Paranormal Claims at
Bannack Ghost Town
- Apparitions have been seen watching people from the Hotel Meade's windows
- Cold spots are often encountered in Hotel Meade
- Spirits in the hotel have been known to appear to, and speak with, children who visit
- Doors of certain buildings slam shut and swing open without cause
- Baby cries are regularly heard around one home
- The apparition of a former sheriff has been seen around town
- Numerous anomalous photos have been taken around town
- Disembodied voices are often heard in several buildings
- Shadow figures are known to appear around the old general store
The Booming History of
Bannack Ghost Town
When you picture a ghost town, you almost surely picture something like Bannack, Montana: A mixture of log and wood-frame buildings, sagging and aged porches, windows all cracked and dark, and one dusty road keeping the town together.
It would have been easy for Bannack to go the way of other ghost towns and be obliterated by the passage of time, but today, it is a well-maintained state park that, despite its deep isolation in the Montana hills, greets thousands of tourists every year. And while Bannack may seem desolate and leave you feeling more alone than you may have ever felt before, ghost stories say that no one is ever alone while wandering the weary roads of the Bannack Ghost Town.
Timeline of Bannack Ghost Town's History
Swipe or use timeline points to see Bannack Ghost Town through the years
Bannack, Montana, was founded in 1862 after a major gold deposit was struck that same year. Named after the Bannock Native American tribe, the boomtown grew quickly after establishment. By summer of 1863, the population hovered between 3,000 and 5,000 people, most of them miners hoping to strike it rich.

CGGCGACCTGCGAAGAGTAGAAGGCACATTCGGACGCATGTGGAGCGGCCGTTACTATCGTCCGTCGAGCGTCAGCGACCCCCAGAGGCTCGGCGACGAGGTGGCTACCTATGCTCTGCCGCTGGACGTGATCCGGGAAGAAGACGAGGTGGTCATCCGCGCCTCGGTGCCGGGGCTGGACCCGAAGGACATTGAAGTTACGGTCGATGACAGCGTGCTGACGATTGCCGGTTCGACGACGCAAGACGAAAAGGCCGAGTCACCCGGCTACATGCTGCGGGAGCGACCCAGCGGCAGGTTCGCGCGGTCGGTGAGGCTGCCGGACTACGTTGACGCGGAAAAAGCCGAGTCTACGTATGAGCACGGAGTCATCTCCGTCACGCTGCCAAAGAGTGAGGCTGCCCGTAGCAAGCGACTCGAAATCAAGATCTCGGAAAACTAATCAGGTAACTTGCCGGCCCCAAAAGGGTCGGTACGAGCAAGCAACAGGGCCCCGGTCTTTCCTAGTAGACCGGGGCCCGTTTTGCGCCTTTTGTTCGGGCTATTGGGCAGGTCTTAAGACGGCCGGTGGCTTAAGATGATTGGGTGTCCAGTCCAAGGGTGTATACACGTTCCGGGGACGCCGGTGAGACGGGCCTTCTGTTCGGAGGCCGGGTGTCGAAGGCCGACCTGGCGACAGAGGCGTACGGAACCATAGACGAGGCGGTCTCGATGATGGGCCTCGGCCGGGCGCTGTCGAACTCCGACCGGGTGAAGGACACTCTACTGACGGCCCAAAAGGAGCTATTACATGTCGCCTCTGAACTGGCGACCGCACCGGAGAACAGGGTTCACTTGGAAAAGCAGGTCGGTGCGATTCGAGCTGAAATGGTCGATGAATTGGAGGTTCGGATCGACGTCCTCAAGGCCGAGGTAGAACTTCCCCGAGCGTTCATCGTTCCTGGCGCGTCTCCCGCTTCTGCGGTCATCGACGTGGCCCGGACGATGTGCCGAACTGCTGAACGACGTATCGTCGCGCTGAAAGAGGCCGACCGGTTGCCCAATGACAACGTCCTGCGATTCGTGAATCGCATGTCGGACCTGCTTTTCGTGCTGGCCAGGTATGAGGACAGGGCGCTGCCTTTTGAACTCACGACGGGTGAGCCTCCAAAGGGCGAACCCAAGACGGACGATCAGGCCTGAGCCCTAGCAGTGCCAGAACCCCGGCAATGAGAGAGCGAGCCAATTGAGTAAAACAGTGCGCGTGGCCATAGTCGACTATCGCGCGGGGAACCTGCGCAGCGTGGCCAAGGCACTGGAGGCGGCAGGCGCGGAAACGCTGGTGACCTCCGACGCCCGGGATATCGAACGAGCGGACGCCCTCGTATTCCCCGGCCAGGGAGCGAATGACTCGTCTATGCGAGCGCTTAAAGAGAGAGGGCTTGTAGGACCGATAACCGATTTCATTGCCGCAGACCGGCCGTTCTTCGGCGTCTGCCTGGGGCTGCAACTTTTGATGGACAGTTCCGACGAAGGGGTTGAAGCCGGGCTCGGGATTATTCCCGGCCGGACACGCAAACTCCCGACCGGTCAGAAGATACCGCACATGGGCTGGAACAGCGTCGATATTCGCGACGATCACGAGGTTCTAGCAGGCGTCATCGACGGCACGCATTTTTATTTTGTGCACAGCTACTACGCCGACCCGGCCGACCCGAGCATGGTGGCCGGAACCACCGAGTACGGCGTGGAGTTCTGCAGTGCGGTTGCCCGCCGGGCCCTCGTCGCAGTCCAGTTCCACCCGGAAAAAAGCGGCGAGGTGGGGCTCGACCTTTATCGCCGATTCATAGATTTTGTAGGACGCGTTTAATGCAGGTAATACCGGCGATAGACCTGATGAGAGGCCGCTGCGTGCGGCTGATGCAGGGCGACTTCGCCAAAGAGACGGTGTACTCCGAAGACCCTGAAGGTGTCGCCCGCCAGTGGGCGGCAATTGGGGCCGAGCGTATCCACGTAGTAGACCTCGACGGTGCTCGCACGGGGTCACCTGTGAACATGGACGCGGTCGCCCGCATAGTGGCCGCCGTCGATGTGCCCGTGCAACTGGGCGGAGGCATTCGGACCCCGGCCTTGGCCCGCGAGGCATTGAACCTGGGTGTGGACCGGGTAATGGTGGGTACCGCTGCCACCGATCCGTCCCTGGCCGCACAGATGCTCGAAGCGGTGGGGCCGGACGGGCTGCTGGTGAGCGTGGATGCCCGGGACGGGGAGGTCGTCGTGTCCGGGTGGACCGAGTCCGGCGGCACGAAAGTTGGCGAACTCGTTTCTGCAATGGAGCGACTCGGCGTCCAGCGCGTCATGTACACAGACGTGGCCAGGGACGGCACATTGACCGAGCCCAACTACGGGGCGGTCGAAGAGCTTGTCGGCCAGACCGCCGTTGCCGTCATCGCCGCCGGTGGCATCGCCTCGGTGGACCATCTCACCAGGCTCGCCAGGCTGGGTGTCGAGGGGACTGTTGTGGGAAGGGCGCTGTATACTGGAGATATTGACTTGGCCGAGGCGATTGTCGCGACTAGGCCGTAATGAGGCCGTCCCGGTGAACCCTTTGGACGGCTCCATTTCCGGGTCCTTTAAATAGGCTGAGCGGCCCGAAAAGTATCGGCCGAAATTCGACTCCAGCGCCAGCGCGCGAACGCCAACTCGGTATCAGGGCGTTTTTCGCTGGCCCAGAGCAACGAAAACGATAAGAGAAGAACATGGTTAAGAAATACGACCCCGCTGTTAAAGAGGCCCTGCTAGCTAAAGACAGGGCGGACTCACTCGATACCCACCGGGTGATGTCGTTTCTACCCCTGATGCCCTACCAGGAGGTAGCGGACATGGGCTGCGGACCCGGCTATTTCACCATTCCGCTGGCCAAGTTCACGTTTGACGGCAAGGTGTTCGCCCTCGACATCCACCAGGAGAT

When Montana was first organized into a territory, Bannack was chosen to be the capital, though that was changed in February of 1865. Despite Bannack’s early prosperity, bad actors lurked nearby, wreaking havoc on the boomtown.
Henry Plummer was elected Bannack’s sheriff in May of 1863, and crime rates soon skyrocketed. In Bannack, there was no safe way to move mined gold out of the region. Many relied on stagecoaches that were regularly robbed. In fall of 1863 alone, an estimated 102 gold robberies took place near Bannack. As locals investigated, all roads ran back to Sheriff Plummer.
Finally, in January 1864, a captured highwayman confessed that he was part of a band of criminals led by Plummer. Plummer and his deputies were hanged without trial on January 10.
In the aftermath of the vigilante scandals around Bannack, the town’s stardom as a gold rush boomtown faded. The most profitable plots of land had already been claimed and their mining operations were well underway. For anyone not employed by the existing mine establishments, there was little promise left for striking it rich.
But though the population of the town had leveled out fast, residents had reason to remain hopeful for their home’s future. Alas, by 1881, Bannack had only a few hundred residents remaining.